Chicago Mayor Lori Lightfoot admitted Thursday she was previously notified about a botched February 2019 police raid, despite saying Wednesday that she was “blindsided” by a report on the raid, in which a team of male Chicago Police officers stormed the wrong house and handcuffed an innocent naked woman.
Lightfoot admitted on Thursday that her staff had told her about the raid back in November 2019, when media first reported on it. She insisted that she hadn’t watched the video and didn’t recall the staff’s briefing about the case, according to Chicago’s WBBM-TV, the first TV station that aired the video.
“Again, I don’t have any specific recollection of it,” Lightfoot told CBS Chicago. “It was in November  when I was probably focused on budget issues and getting our budget passed through the City Council, but it was flagged for me.”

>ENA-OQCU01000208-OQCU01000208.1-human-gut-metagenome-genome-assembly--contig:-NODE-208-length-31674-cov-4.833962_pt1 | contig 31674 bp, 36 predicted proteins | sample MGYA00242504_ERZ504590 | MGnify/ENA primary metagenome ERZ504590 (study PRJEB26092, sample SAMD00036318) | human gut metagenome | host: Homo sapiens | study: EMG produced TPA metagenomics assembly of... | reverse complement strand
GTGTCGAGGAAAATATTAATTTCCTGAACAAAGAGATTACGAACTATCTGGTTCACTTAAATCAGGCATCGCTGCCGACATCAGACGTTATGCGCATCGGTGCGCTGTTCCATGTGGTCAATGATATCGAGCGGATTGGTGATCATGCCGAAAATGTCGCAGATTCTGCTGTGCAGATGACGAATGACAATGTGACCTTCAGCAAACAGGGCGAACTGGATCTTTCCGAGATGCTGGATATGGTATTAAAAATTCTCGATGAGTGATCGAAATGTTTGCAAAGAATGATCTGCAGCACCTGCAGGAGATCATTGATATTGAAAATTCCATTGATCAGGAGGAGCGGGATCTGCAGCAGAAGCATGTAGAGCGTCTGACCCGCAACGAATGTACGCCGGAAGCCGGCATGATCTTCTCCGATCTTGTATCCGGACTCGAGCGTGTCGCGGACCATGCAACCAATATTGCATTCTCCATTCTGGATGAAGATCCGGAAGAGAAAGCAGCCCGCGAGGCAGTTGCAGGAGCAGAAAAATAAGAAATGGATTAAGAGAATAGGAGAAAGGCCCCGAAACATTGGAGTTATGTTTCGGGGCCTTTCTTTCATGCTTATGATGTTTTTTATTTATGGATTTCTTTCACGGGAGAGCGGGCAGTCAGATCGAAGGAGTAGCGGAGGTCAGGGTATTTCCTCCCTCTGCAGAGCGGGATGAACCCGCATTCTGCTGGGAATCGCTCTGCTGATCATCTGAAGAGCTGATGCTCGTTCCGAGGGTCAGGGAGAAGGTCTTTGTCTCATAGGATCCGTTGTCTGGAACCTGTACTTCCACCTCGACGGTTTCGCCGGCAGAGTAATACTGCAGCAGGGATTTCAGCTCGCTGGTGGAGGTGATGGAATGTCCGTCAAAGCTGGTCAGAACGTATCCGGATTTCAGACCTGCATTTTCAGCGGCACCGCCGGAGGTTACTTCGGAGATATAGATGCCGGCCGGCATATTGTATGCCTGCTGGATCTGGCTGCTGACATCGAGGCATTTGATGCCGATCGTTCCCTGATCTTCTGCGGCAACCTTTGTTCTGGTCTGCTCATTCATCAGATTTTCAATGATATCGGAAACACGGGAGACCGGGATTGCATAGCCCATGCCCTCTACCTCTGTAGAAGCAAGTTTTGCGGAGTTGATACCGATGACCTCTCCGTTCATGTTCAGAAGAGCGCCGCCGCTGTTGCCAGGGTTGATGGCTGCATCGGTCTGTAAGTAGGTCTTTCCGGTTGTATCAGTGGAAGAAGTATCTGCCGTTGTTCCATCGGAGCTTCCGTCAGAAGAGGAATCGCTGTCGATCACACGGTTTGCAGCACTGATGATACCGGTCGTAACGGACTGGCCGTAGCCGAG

The woman who was mistakenly arrested, Anjanette Young, and the local TV station managed to obtain a copy of the police video this week, and it was aired on Tuesday. The Law Department of the city filed an emergency motion in federal court hours before the program, intending to keep WBBM-TV from airing the video of the raid.
Lightfoot said first on Wednesday that she wasn’t aware of the horrific incident until the police video was aired.
The video showed a team of all-male cops broke through Young’s door and arrested her while she stood naked in her living room. In the video Young, 50, a licensed social worker, told the cops at least 40 times that they got the wrong house.
According to WBBM-TV, Young acquired the police video as part of a lawsuit against the police department. Both Young and WBBM-TV had previously been denied by the department access to the video via a Freedom of Information Act (FOIA) request.
Lightfoot on Wednesday apologized to Young after the video aired. On Thursday, she said that she had ordered a review of Young’s FOIA request to find out why it’s been denied.